thought that the country was highly indebted to the hon. Gentleman for calling the attention of the House to the subject, and he much regretted that the present state of the House did not afford a more favourable opportunity for its discussion, particularly when he knew, and every Member of the House knew as well as he did, that if the question was, whether a Member should be added to the Whig or the Tory side of the House, the benches would be filled to repletion. He would not detain the House long, because he was as sensible as the hon. Gentlemen who had preceded him that the House was not much disposed to listen to him. That was not the time for talking about particular plans, but he thought that more facilities for emigration might be afforded by the Government. He suggested, that available security should be taken for the payment of the expenses after the settlement of emigrants in Aus- tralia. But he would not detain the House with remarks on matters of detail. He begged to express his general concurrence in the resolutions, and his readiness to support the object the hon. Member had in view.

Captain Boldero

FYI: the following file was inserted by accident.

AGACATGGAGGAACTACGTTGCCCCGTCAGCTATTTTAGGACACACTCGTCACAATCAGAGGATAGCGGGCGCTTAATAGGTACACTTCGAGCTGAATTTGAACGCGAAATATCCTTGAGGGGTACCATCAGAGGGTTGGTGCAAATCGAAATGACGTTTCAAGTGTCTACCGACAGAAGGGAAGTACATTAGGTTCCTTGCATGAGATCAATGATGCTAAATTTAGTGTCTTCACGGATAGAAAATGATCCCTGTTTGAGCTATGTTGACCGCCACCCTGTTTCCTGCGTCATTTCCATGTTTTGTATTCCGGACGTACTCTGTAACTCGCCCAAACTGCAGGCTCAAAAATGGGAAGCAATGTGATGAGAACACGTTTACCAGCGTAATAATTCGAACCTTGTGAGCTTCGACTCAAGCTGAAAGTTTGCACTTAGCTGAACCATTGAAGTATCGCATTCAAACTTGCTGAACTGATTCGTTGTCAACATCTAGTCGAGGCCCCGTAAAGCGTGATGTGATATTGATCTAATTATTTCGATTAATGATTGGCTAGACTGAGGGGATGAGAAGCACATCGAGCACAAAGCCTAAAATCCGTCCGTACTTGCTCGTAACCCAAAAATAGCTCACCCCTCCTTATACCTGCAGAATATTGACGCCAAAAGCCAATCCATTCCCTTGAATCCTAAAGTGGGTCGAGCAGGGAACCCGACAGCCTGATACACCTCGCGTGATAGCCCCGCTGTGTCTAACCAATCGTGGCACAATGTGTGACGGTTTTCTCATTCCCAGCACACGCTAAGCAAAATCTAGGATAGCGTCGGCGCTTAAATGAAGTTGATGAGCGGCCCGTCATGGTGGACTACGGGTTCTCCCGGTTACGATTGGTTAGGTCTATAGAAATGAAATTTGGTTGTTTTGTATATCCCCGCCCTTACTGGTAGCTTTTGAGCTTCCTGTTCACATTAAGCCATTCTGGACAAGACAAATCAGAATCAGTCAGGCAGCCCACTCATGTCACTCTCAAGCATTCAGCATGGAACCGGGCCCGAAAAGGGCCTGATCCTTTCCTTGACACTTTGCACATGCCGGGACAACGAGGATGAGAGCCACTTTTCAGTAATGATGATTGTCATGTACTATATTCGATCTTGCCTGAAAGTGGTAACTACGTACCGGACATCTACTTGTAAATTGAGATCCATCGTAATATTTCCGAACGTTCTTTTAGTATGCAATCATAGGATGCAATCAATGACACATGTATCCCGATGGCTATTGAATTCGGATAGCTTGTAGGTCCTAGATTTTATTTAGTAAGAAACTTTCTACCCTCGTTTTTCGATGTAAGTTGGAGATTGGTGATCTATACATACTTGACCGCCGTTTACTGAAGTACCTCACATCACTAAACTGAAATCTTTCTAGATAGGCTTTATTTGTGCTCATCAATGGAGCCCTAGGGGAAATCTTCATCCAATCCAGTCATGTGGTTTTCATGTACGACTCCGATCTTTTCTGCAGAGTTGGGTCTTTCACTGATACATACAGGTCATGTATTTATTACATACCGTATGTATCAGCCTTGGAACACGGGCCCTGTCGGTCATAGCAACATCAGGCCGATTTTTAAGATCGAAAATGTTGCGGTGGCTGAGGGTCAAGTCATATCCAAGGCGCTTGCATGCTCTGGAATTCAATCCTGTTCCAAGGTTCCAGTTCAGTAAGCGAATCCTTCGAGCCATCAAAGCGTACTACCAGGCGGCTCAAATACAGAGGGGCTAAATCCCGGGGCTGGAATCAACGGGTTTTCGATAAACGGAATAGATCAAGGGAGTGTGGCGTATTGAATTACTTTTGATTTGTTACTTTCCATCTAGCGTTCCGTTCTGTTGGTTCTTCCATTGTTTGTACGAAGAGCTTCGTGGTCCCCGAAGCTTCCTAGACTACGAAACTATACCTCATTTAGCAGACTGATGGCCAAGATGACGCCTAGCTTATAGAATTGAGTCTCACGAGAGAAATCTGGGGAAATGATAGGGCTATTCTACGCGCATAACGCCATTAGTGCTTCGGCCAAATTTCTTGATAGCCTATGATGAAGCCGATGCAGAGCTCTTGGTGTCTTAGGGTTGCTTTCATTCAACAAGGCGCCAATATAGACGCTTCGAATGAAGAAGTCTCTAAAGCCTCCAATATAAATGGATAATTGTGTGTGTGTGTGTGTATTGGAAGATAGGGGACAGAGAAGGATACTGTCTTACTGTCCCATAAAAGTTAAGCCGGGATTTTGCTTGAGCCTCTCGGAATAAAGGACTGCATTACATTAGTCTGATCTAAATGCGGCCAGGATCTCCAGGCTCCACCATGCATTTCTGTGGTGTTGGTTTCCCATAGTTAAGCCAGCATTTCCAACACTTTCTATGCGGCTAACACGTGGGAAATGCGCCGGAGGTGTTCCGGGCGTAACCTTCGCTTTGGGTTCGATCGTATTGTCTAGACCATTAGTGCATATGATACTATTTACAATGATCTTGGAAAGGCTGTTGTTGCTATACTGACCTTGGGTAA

thought the House was much indebted to the hon. Gentleman for bringing this subject under its consideration, but there was one colony to which the attention of hon. Members had not been directed on the present occasion—he meant New South Wales. In the year 1831, it was determined that sales of land should take place, and from that time down to this period, sales had been effected by the Government to the amount of 800,000l., of which only about half had been appropriated to the purposes of emigration. He must say, that if the Government of the present day had devoted one half of the produce arising from the sale of lands, they had acted with great injustice towards those who had been induced to purchase lands under the impression that emigration would be promoted by all the money they paid. The annual amount of taxation in New South Wales, was 250,000l., which, taking the number of the population, was at the rate of 2l. 10s. per head, being 20 per cent, more than we at home paid. The colonies of New South Wales were entitled to the benefit of the 400,000l. which had been raised by the sale of lands. It was admitted by all that there was a redundant population, and he thought that a most favourable opportunity was now afforded for getting rid of some of that redundancy by encouraging a system of military emigration. The day was coming when we must withdraw our army from Canada; and now was the time to commence a system by which soldiers would be induced to go thither—a system which would hold out to them the prospect, after a few years' service, of a settlement in the colony amongst their friends and companions—a system which would improve the present method of recruiting, and render quite unnecessary the barbarous coercion of the cat—a system, he would add, which would stop the frequent desertions from the army.—["Cheers."]—The noble Lord cheered that observation; but the noble Lord must know that desertions from the army in Canada, were going on by dozens and scores. Let the soldier be led to expect, after a certain period of servitude, a settlement which would be advantageous to him, and he would be less influenced by hankerings after home, and by the temptations which neighbouring states, where labourers were wanted, held out. At present the soldier, when he applied to return home to see his friends, was refused, his officers having no means or power to comply with his request, and the consequence was, that he remained in the ranks discontented and careless, and became at length indifferent to his character as a soldier, and dissipated in his habits. Now, if by an alteration in the present system soldiers could be made to feel that the colony would become their home, a double advantage would be gained to the mother country, for the character of the military would be improved, while the possession of the colony would be rendered more secure. He was anxious that an investigation of this subject should take place, and indeed of the condition of the colonies generally. He hoped a committee would be appointed for that purpose; for, however industrious the noble Lord, the Secretary for the Colonies might be, it was clear it was too much for one man to have the superintendence of nearly forty different foreign possessions. He was certain that much information was required, and might be obtained through the inquiries of a committee, information of the greatest importance to the noble Lord, and to all who were interested in the welfare of our colonial dominions. All history showed that the most flourishing colonies had been those which were founded and peopled by military emigrants, and if the noble Lord would grant a committee of inquiry, he should be most happy to lend every assistance in his power in furtherance of that object, and he thought he could show the noble Lord the advantage of adopting his suggestions with regard to the army.